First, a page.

Where’s my clinical trial?

by Ginny Knackmuhs, VP of MBCN

I’m one of the lucky ones, I know.

Although I was diagnosed with metastatic triple negative breast cancer 5 years ago, I have been on the same treatment regimen since then. No progression, just blessed stability. I hesitate to write that sentence or say it out loud—afraid I’ll jinx my good fortune, always mindful of the next scan around the corner, when everything can change in an instant.

Metastatic breast cancer (MBC), also sometimes called advanced breast cancer or Stage IV disease, is incurable, but still treatable. Oncologists like to say it is a chronic disease, but with an average life expectancy of 2.5 to 3 years, it certainly isn’t chronic yet. Give us 10 or 20 years of stable treatment and quality of life and we’ll be happy to call it chronic.

ImageNext week I’m going to ASCO in Chicago, the annual meeting of the American Society of Clinical Oncologists. I’ve reviewed the agenda. Interesting and promising research will be reported on, not just in breast cancer but across the cancer disease spectrum.

One thing I didn’t find? Research papers about me, about those of us who are stable or have been NED (no evidence of disease) for years. We are defying statistics and maintaining that fragile, illusive state of tumor dormancy. Isn’t any researcher interested in running my genomic profile, sampling my blood and tumor tissue, establishing a baseline of a mets patient who is doing well? Isn’t it worth looking at patterns that might emerge from studying all of us at this stage of our disease? Why are we among the enviable few of patients living with metastatic disease? Not to collect our data seems like a lost opportunity, a cache of valuable information that should be captured.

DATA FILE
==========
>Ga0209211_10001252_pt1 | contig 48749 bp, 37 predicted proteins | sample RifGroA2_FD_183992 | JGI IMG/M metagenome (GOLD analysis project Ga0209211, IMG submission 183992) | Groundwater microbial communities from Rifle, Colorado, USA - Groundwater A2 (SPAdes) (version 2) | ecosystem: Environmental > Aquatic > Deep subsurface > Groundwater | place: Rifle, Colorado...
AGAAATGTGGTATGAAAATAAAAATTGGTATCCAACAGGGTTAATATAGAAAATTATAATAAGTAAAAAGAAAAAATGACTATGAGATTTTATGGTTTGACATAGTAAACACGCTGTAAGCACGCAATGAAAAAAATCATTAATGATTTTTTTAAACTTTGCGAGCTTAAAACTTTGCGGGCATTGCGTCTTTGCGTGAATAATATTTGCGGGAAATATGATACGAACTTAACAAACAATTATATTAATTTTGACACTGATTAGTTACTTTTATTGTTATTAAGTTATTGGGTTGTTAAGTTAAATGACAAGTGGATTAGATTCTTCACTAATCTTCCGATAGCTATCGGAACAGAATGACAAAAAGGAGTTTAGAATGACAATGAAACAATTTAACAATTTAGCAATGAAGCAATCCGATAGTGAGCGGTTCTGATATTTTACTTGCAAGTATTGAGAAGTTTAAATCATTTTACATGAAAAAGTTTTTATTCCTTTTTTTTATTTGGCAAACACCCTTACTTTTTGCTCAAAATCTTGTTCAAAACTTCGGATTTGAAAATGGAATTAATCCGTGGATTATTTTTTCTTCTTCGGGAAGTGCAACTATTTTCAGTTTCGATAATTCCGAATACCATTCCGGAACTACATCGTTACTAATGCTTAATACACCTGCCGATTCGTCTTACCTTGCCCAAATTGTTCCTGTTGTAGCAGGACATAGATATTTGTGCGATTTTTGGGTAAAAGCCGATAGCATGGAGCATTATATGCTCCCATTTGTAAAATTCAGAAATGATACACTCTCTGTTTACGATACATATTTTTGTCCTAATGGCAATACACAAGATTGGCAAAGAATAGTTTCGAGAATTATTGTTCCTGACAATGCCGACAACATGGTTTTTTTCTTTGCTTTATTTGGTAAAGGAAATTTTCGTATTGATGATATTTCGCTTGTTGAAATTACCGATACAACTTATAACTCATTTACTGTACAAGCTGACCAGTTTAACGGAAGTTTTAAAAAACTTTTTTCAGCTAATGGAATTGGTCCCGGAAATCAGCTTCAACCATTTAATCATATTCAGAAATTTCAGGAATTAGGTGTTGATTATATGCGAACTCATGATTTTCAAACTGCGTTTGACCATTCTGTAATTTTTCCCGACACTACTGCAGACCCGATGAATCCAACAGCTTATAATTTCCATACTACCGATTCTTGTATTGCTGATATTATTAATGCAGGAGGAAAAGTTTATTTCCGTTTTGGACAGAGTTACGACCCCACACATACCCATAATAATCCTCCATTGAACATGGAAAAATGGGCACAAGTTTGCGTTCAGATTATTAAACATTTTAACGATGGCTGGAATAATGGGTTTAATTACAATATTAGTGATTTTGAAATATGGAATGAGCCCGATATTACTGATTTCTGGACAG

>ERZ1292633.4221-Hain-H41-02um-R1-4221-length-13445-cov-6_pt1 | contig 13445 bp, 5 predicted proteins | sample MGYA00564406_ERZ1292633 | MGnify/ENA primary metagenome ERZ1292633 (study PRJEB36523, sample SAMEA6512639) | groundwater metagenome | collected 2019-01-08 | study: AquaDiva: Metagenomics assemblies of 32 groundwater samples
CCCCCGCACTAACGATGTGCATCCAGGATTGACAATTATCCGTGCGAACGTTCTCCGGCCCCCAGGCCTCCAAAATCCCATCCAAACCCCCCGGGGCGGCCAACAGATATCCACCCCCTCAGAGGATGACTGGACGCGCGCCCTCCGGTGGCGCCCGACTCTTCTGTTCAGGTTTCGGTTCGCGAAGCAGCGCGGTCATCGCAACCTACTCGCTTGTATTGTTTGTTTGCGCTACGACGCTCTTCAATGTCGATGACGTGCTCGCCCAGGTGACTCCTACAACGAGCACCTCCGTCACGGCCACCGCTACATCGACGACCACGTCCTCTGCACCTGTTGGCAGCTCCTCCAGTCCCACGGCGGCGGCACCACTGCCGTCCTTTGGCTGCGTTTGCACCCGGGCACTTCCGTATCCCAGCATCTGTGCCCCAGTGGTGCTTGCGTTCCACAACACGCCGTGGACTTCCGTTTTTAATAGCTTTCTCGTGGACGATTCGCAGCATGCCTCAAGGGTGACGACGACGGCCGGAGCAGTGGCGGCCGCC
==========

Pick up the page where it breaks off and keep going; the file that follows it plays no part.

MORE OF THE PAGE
Dr. Susan Love in speaking about her research foundation, often cites an anecdote about aviation experts in World War II. They were studying downed planes until someone suggested this: “Why not look at the planes that stayed in the air? ”

This is the 50th anniversary of ASCO and visiting cancerprogress.net reveals milestones in cancer research and treatment. Yet, there is still much room for improvement. 40,000 women and men die every year from breast cancer—metastatic breast cancer. That number is essentially unchanged in the last decade. 110 people each day, every day, a daily catastrophe that doesn’t make headlines. 110 people dying every day; 770 dying every week; over 3000 every month– from the cancer, which is still viewed as one of the ‘better’ cancers to get. We can and must do better. Even Nancy Brinker tweeted this week: “So much more work to do together to end MBC.”

So, ASCO researchers, I am ready and willing. Study me. Collect my data. I know there are others out there in my situation. Last month I spoke at a program at NYU and a few people in the audience spoke up and said they had been NED for years. Sign us up, ASCO. We’re ready to help.

I’m not a researcher or clinician, just a patient advocate, a woman living with metastatic breast cancer, who is attending the ASCO 2014 meeting and will take every opportunity to ask: Where’s my clinical trial?

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15 Responses to Where’s my clinical trial?

  1. Shannon says:

    Thank you! I totally agree with you. I was diagnosed at age 39 with ER/PR positive, HER2/neu negative IDC and as of May 2013 with minimal treatment (lumpectomy, 2 lymph nodes removed, 15 rounds of radiation to T5, hysterectomy, and anti-hormone treatment, I am in complete remission. They need to figure out what is going on with our bodies, the ones who are NED, to see if there is a mechanism at work that could help the others.

  2. Sheila K Smith says:

    I too want my clinical trial. I have talked to each Doctor that I could at each conference I have been to for MBC. I was first diagnosed in 1995 at 36, metastatied to bone in 2002. I want to donate my body to be studied. No one knows anyplace that has a study for that. WHAT? I don’t understand.

  3. gspeers says:

    I totally agree. I will be 11 yrs with bc mets. Dx at age 45 at Stage IV, ER/PR +, Her2 -. Still bones only (!). You would think someone would be interested in what allows a select few to survive 10+ yrs!? I would only disagree with you that 10 yrs is a long enough period of time to constitute calling bc mets a chronic disease. But there are likely medical standards for that. I do agree that since less than 5% survive 10 + yrs it is not correct to classify this as a chronic disease today. I know the Drs want to offer hope but….